Tag Archives: sick and tired

When it’s difficult

Sometimes life can be really difficult and uncooperative.   Demands on our time and energy come, even when we don’t have any of those things to spare.  And such is my life right now.

I’m in some pretty serious adrenal distress and I’m having trouble keeping my anxiety in check.  But that doesn’t seem to stop life from asking the impossible.

My parents have sold their home in California and are getting ready to move to Idaho.  My father has been ill for over a year and my mom is drowning in this down-sizing project.  She needs me.

J asks me what I need and I don’t really know.  I feel like I need a pause button in my life so I can catch up and feel better before these things come up.  She doesn’t want me to make the trip as she’s afraid it won’t be good for me.  But how do you say “Sorry, mom.  You’re on your own”?  I can’t bring myself to do it.

My logical mind tells me that I should be able to just keep an eye on my stress and health and if I grit my teeth and keep leaning forward, I should be able to do all of it.  But I’m starting to see that attitude is part of why I’m so ill all the time.  I push forward when I should be stepping back and taking a break.

This kind of difficult situation comes up a lot.  Times when I “should” be taking care of myself, but the needs of others feels more pressing and important.  It seems like there’s always going to be time to take care of myself later, but that time never seems to appear.

When there are difficult demands, I always just find a way to push through and make it happen.  Am I doing myself a disservice?  Should I be taking care of myself first and others later?  But what if later is too late?  What if they need me now, regardless of how much gas I’ve got in my tanks?

I never seem to know what the right thing to do is when I have difficult decisions to make.  Any tips?

When you’re sick of being sick

I’m so sick of being sick.  I have these periods, sometimes as long as a few months, where I start to feel like I can see myself getting better.  But then one minor issue and I’m back at square one again and I find myself feeling like I’ll never climb out from under all this illness.

The nutritionist, E, and I talked about the food allergy panel and we’re trying a few changes, but nothing dramatic.  The big change is that I’ve been diagnosed with Obstructive Sleep Apnea (OSA) and prescribed a CPAP Machine.

They tell you that it may take some getting used to.  What they don’t say is that you will feel like you’re suffocating, even though you aren’t and your body doesn’t want that thing blowing in your face all night.

After a week, I think I’m getting better sleep, but it’s been quite a struggle.  I wish the doctors had prepared me more for how difficult it could be and that I may have some sleepless nights for a couple weeks.  Why?  Because I’ve got some other health issues that are greatly exacerbated by not getting quality sleep.

Add on top of all this, some family drama and stress with my father’s health and my parents moving across the country in short order and their need to have me come visit them 1000 miles away to help.  Well, that was enough to tip me over and send me back into the adrenal fatigue again.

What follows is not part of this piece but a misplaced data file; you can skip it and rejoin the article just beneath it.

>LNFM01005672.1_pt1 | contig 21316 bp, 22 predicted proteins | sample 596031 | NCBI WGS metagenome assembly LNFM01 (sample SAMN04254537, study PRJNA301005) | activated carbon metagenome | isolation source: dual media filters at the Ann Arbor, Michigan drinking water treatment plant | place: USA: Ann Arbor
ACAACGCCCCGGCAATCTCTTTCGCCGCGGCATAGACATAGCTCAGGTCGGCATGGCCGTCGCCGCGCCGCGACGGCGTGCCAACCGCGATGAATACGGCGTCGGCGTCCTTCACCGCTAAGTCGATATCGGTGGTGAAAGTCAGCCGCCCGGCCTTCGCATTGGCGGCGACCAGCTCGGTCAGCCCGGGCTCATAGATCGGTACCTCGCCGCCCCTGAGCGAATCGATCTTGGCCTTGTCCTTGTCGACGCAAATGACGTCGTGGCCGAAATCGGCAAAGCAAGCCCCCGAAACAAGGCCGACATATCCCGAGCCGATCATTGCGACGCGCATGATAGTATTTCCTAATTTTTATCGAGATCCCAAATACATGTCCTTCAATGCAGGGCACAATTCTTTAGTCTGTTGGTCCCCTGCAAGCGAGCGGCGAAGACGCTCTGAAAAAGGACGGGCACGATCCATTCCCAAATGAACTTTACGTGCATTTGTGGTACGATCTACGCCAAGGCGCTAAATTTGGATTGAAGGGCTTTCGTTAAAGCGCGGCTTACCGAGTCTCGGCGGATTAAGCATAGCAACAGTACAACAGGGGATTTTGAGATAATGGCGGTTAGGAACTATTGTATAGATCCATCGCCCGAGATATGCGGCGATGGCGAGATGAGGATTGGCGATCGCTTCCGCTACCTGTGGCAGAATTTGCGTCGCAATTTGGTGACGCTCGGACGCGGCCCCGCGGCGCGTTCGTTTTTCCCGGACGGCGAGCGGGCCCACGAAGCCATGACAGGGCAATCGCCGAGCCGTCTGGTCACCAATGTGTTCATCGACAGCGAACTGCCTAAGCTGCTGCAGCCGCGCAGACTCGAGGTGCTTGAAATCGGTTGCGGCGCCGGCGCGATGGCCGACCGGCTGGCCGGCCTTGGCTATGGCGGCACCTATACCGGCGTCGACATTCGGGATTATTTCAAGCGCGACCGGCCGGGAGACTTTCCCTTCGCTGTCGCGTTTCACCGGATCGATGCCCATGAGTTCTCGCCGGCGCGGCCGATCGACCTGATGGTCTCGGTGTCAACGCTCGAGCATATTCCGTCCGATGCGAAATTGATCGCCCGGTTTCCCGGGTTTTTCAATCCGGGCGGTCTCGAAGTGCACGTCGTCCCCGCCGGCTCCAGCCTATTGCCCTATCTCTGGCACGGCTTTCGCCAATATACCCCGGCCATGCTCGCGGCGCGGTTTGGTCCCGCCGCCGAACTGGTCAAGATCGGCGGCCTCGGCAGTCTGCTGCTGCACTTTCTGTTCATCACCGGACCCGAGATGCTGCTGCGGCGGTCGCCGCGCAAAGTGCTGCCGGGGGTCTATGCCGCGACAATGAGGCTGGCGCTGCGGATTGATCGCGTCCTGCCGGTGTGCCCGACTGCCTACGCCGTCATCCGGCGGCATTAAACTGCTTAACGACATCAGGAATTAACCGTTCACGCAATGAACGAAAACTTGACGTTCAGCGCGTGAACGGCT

I’m jittery and have trouble regulating my body temperature.  I can’t sleep when I lay in the bed, but I fall asleep quickly when I sit down on the couch with the laptop.  I can’t think and have absolutely no appetite, even though I recognize that I’m hungry, no food looks or tastes good to me.

My husband and sole support system is leaving town to visit his family for a long weekend and I’ve got my trip to California coming up quickly and I can’t seem to get going on any of the million or so things I need to do between now and then.

My health team has been great at giving me guidance on the best way to take care of myself, but the hard work is all mine.  And frankly, hard work is the last thing I want right now.  All I want to do is sleep.

The last two nights I’ve managed to get good quality sleep, with about 5-6 hours on the CPAP.  I think that’s helping, but I’ve got a deep hole to climb out of here.  All I can do is take it one day at a time and do the best I can to care for myself.

And that’s the frustrating part.  I hate feeling like the “broken girl” or the “sick one”.  I want to be able to exist and live my life like a normal person, but that’s not happening right now.  I know I need to be intentional and patient with myself, but I still hear that inner mean-girl screaming, “WHAT IS WRONG WITH YOU!?! GET IT TOGETHER!!”

All my team members are trying to remind me that I’ve already come a long way, but when I feel sick, I just can’t see it.  I feel like I’m back at square one and I have to start all over.  I’m just so sick of being sick.

When You Are Told You’re not One Crazy, But Two

After a few months of working with my wonderful nutritionist, M, she asked me how I felt about adding other members to the team.  She said that we were pretty limited to food related issues on our sessions, but maybe I could use some help with mindfulness in the other areas of my life.

I looked at her and asked, “Are you saying I’m not One Crazy, but Two Crazy?”  She looked confused and I said that I had some feelings of judgement about her suggesting I’m so nutty that I need two therapists.  She laughed.

But it’s true.  I needed some help with some mom-stuff and some more help with getting my monkey-mind under control.  She referred me to a mindfulness coach/therapist here locally.  I’ll call her J.

J is a beautiful person, but wow do I find myself saying awful things about her sometimes. It’s not about her, but about me and my feelings about the work that we do.  It’s HARD!!!  It seems simple.  You breathe, you focus your mind, you set intentions and you don’t beat yourself up through the day to get things done.  But it’s not easy at all.  It’s some of the hardest work I’ve ever done to break those old mental patterns.